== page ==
would you do that? 

If, on the other hand, you keep typing past the end of a line, all of these 
tools will word wrap for you. Some of them will insert newlines. Some will
not. NONE will STRIP the space you just typed, before you knew (or cared)
that the line was going to wrap. Therefore, unless you treat your text
editor as a typewriter (which I admit, I do, in vi, because it does not
do automatic word wrapping) you will be okay. Emacs seems to also do 
the right thing. Distressingly, (and surprisingly) fmt does not. vi users 
would have to be careful and put spaces before every newline, but anyone using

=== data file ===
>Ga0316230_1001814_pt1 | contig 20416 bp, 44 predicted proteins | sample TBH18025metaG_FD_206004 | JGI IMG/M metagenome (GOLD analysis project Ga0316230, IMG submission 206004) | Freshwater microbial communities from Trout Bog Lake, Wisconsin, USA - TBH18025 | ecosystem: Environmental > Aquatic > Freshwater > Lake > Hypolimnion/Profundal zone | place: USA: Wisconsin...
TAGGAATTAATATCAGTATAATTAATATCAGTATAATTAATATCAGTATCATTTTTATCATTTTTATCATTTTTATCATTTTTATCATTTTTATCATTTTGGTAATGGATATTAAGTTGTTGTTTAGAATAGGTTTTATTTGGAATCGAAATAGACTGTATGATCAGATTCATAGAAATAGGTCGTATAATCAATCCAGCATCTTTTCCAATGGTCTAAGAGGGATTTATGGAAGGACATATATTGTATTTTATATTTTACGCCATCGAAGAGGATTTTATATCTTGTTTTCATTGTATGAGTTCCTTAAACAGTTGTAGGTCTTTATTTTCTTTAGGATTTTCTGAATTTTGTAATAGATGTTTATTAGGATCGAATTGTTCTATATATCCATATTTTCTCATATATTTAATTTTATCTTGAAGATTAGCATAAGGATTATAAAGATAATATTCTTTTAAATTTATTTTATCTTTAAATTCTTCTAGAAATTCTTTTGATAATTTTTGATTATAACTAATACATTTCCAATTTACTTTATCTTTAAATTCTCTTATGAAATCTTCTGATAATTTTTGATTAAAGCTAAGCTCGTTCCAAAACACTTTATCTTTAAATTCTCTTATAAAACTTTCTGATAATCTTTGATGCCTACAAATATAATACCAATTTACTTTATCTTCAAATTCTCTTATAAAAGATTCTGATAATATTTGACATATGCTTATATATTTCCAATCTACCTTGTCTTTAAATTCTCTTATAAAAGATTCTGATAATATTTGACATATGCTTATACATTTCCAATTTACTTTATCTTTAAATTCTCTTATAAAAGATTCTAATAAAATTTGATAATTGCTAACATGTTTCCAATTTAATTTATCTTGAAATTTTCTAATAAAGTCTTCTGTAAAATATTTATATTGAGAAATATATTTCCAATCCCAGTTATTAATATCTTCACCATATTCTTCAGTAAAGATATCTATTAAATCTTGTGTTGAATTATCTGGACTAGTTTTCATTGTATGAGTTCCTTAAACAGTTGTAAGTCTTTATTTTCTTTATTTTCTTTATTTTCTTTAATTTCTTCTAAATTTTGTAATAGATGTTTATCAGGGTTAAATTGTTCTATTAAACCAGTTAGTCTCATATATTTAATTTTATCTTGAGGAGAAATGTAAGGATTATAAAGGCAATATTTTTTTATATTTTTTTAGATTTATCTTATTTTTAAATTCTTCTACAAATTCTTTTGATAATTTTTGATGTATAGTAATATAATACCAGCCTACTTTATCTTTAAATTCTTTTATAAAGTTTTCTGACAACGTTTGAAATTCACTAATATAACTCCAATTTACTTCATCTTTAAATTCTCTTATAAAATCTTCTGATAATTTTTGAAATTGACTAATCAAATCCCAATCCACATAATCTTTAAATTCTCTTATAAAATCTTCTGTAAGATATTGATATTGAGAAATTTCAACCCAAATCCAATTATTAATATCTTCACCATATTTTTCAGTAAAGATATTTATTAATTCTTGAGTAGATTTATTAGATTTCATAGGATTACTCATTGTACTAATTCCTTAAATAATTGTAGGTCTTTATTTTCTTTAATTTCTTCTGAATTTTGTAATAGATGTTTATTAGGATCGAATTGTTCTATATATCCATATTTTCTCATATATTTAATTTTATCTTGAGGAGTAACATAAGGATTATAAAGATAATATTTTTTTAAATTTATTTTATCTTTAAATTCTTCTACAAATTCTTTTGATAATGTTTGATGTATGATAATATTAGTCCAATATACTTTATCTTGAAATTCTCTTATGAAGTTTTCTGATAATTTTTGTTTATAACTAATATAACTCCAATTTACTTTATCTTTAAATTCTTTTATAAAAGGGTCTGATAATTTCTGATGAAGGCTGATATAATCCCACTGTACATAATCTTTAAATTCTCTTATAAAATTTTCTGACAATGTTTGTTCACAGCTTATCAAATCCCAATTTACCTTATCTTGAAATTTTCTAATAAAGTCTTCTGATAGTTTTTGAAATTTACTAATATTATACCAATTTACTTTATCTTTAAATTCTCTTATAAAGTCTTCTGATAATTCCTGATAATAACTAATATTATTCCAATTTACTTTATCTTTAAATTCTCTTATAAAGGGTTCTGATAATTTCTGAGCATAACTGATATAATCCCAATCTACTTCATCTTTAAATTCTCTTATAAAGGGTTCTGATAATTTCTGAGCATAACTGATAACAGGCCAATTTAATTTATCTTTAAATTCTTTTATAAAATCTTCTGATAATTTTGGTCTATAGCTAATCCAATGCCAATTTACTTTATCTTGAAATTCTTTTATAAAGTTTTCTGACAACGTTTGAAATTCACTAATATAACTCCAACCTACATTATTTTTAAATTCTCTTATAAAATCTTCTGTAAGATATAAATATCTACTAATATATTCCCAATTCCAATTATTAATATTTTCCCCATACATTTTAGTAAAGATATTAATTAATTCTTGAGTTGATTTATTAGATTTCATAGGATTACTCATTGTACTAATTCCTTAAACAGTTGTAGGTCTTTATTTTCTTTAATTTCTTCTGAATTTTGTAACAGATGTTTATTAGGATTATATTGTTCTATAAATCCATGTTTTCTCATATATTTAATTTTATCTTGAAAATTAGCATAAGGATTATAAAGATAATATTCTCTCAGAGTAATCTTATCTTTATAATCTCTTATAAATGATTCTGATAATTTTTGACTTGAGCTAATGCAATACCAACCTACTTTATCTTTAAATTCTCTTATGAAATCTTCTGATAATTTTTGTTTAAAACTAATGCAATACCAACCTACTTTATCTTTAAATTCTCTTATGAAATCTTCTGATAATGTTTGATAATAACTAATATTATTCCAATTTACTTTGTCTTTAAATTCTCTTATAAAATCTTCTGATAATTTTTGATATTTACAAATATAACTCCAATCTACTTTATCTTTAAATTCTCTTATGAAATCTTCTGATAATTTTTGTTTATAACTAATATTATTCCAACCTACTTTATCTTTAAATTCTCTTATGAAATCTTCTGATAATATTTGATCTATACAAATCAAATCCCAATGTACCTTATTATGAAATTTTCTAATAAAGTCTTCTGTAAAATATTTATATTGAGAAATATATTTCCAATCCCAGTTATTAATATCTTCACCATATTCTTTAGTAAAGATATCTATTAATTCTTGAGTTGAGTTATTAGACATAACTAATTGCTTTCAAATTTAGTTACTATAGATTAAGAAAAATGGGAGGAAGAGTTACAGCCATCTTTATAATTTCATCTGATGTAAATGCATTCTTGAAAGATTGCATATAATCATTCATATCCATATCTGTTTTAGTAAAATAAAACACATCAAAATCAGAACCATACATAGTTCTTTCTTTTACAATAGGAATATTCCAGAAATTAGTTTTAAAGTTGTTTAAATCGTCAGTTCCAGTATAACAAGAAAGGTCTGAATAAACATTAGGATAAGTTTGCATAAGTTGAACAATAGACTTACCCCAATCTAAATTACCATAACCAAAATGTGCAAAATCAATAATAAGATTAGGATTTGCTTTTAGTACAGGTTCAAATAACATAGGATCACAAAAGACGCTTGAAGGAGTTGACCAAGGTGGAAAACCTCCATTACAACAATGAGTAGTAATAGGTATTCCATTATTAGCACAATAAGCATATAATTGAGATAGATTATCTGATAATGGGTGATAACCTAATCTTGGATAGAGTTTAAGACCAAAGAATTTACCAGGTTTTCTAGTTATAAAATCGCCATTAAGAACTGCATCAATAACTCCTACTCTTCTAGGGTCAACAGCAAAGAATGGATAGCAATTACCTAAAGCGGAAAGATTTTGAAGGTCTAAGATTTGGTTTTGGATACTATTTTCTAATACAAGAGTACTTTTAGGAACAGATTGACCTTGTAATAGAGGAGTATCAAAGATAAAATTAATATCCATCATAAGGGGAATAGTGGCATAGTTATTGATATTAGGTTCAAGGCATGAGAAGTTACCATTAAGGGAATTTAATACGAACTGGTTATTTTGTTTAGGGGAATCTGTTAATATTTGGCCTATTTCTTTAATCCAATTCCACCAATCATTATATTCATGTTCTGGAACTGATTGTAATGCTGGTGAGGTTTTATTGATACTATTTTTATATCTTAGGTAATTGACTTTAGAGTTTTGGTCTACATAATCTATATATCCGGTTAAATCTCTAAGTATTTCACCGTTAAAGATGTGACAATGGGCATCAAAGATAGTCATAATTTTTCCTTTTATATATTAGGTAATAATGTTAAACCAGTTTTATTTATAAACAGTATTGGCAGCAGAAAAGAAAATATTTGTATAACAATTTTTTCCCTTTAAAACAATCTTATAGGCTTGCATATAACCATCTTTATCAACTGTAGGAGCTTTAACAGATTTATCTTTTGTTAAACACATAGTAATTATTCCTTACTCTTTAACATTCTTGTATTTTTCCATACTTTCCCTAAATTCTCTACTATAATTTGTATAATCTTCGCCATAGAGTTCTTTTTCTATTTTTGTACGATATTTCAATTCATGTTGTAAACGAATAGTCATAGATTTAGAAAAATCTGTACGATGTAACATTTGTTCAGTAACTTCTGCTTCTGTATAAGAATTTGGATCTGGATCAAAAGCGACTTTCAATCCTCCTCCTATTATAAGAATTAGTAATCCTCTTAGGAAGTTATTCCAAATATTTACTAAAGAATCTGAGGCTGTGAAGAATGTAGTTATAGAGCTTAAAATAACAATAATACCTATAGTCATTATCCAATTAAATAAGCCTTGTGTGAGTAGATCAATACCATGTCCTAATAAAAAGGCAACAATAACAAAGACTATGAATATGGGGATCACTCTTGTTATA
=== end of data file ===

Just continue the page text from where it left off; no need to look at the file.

a text editor written in the last two decades shouldn't have a problem.

Lee pointed out that mail programs often strip trailing spaces (I don't know
why they would, but...). This is a further restriction.

One other interesting thing: this is VERY easy to warn the user about in a 
validating parser (with DTD) "Warning, there is no space between lines 20 and 
21 in mixed content. Lines will be concatenated."

If we don't trust editors, there are other alternatives. We could make
the start tags for mixed content elements lexically distinct. We could make a
rule that says that a newline becomes a space if the element has had data 
comment in it already.

That fails in obscure cases like this:

<P><EM>This</EM>
<STRONG>is</STRONG> a document.

but the solution is simple: put a space in, instead of (or in addition to)
a newline. Again, this can be easily checked.

 Paul Prescod